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Justine Sacco: Dangerous Truths and Dangerous Falsehoods about HIV


An American on her way to South Africa is said to have Tweeted “Going to Africa. Hope I don’t get AIDS. Just kidding. I’m white!” This is a heartless and insensitive remark to make. But what makes it most heartless and insensitive for a white American to say it is the fact that it is so true. In the US, African Americans accounted for 44% of all new HIV infections in 2010, despite representing only 12-14% of the population. Also in the US, men who have sex with men are said to represent about 4% of the population, but account for 63% of all new HIV infections in 2010, and a disproportionate number of them are black/African American.

Even in South Africa HIV prevalence among white people is very low. But national prevalence is amongst the highest in the world and there are more HIV positive people in South Africa than in any other country. While America has the worst HIV epidemic in the developed world, with over 1.1 million HIV positive people, the majority of infections arise among men who have sex with men and (to a lesser extent) intravenous drug users. HIV infection among white heterosexuals who have no serious risks, such as receptive anal sex or intravenous drug use, is very low.

The American who tweeted the first stupid, but sadly true, remark offended so many people that she arrived in South Africa to find that a storm had erupted on Twitter and she had lost her job. So, to make matters worse, she made a statement to a South African newspaper which contained a dangerous but often heard falsehood:

“For being insensitive to this crisis — which does not discriminate by race, gender or sexual orientation, but which terrifies us all uniformly — and to the millions of people living with the virus, I am ashamed.”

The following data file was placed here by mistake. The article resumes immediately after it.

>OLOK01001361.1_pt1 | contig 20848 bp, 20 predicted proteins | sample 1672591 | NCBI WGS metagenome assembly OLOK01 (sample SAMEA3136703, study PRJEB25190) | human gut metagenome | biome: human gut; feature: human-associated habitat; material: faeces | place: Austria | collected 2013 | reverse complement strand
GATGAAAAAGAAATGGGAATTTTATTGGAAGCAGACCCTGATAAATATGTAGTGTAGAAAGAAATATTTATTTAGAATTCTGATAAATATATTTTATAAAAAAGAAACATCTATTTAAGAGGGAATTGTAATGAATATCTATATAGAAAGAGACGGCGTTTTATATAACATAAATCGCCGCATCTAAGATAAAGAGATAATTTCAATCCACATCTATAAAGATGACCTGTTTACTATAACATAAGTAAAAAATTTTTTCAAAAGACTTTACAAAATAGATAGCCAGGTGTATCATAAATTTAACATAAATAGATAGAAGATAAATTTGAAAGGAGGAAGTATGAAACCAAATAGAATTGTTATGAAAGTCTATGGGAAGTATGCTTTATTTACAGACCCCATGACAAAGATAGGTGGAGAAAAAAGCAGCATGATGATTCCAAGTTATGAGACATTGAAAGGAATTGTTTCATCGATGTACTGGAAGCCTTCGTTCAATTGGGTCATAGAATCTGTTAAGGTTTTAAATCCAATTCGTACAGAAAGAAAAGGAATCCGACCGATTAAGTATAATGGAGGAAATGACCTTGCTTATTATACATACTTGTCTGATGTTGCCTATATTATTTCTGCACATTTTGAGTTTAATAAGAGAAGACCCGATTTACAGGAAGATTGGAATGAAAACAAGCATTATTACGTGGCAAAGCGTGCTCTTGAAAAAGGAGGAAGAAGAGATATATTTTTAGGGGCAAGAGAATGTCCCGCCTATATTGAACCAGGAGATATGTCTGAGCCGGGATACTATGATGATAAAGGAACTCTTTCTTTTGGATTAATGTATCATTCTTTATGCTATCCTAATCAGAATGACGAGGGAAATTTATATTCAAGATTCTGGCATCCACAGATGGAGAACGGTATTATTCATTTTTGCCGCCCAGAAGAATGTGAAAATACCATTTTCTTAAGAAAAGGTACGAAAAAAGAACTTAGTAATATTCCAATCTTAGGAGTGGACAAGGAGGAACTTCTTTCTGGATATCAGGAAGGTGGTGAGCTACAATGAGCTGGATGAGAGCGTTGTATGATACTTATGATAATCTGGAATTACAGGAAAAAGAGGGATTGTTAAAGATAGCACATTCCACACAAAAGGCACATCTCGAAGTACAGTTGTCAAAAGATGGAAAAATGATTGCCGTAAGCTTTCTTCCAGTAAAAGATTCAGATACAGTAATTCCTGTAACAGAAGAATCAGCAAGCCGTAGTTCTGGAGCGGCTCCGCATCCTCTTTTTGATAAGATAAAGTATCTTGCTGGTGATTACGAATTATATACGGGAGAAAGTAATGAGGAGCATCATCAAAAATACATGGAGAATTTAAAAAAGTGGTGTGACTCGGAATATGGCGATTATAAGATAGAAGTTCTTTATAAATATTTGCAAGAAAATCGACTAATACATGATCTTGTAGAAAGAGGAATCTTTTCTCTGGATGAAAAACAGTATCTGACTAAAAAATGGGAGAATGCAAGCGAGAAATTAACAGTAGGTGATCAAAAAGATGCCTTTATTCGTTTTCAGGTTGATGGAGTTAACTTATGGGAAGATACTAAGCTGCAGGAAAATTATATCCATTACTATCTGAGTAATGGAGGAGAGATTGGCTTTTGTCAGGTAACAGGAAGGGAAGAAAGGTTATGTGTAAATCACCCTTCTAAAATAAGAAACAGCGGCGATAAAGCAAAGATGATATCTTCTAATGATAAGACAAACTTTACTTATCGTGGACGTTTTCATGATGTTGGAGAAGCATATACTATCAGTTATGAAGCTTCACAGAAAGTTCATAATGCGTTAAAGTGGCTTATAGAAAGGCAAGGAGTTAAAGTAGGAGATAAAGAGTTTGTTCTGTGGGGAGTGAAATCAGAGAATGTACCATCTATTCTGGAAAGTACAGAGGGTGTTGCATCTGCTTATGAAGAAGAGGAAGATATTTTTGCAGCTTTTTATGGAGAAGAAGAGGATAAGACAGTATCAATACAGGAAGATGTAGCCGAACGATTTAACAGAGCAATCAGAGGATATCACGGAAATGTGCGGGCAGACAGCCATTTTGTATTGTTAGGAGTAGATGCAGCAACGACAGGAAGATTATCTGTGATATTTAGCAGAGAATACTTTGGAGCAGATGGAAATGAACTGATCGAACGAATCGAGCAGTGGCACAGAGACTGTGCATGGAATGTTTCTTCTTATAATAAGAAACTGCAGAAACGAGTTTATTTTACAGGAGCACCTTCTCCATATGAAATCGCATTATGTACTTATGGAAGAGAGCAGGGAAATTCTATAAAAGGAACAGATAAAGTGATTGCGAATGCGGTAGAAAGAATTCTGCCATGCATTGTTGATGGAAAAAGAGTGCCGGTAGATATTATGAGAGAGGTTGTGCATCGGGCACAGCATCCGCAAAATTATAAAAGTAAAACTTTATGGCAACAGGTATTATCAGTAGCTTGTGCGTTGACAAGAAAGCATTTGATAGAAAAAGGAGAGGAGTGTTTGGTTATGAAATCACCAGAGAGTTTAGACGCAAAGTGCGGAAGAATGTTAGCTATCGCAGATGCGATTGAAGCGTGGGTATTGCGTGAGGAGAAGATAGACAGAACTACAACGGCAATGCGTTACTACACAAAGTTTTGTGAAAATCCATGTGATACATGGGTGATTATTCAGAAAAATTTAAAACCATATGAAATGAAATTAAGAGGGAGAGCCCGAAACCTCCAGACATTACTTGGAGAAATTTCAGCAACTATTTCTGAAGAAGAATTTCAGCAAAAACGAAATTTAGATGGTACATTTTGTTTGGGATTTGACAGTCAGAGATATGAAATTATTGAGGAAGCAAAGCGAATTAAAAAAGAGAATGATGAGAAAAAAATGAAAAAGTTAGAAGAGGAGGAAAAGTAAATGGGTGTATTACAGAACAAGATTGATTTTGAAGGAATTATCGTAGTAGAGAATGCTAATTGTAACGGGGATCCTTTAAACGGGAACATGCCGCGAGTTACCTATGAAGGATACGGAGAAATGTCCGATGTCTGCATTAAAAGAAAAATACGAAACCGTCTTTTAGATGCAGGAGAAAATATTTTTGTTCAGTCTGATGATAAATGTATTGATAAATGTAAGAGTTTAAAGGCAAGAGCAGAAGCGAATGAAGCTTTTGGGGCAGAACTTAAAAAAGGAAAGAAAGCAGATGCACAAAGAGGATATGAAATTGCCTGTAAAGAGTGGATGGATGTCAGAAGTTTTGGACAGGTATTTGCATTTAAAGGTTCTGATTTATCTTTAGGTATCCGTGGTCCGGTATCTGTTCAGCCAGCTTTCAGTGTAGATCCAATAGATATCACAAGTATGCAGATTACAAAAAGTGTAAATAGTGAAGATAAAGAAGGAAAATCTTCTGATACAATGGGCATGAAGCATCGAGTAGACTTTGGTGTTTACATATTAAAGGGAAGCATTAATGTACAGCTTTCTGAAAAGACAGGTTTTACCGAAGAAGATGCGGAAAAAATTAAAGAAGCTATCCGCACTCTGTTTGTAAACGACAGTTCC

This is completely untrue, as the figures for the US show so clearly. About two thirds of people living with HIV globally are black Africans. An estimated 60% of HIV positive people in Africa are female, compared to only 20% of new infections in the US in 2010. Hispanics and Latinos in the US made up 21% of new infections in 2010; the rate of infection was 2.9 times higher in Latinos than it was in white males; it was also 4.2 times higher in Latinas than in white women.

HIV most definitely does discriminate by race, gender and sexual orientation. This is not a new discovery, either. It may be an acceptable thing to say in certain circles, but we should never forget the differences between HIV in Africa, where the majority of HIV positive people live, and HIV in developed countries, where HIV is less prevalent overall, and is rare among heterosexuals who have no serious risk behaviors.

Justine Sacco, who tweeted the remark, is so right to think that she is very unlikely to be infected with HIV; a lot less likely than a black African, and also less likely than a black or Latino/Latina American. It is disturbing to think that so many people continue to believe or say otherwise. Why is HIV prevalence so high among black Africans and black/African Americans, yet comparatively low among white people, especially white men who engage in no serious risk behaviors?

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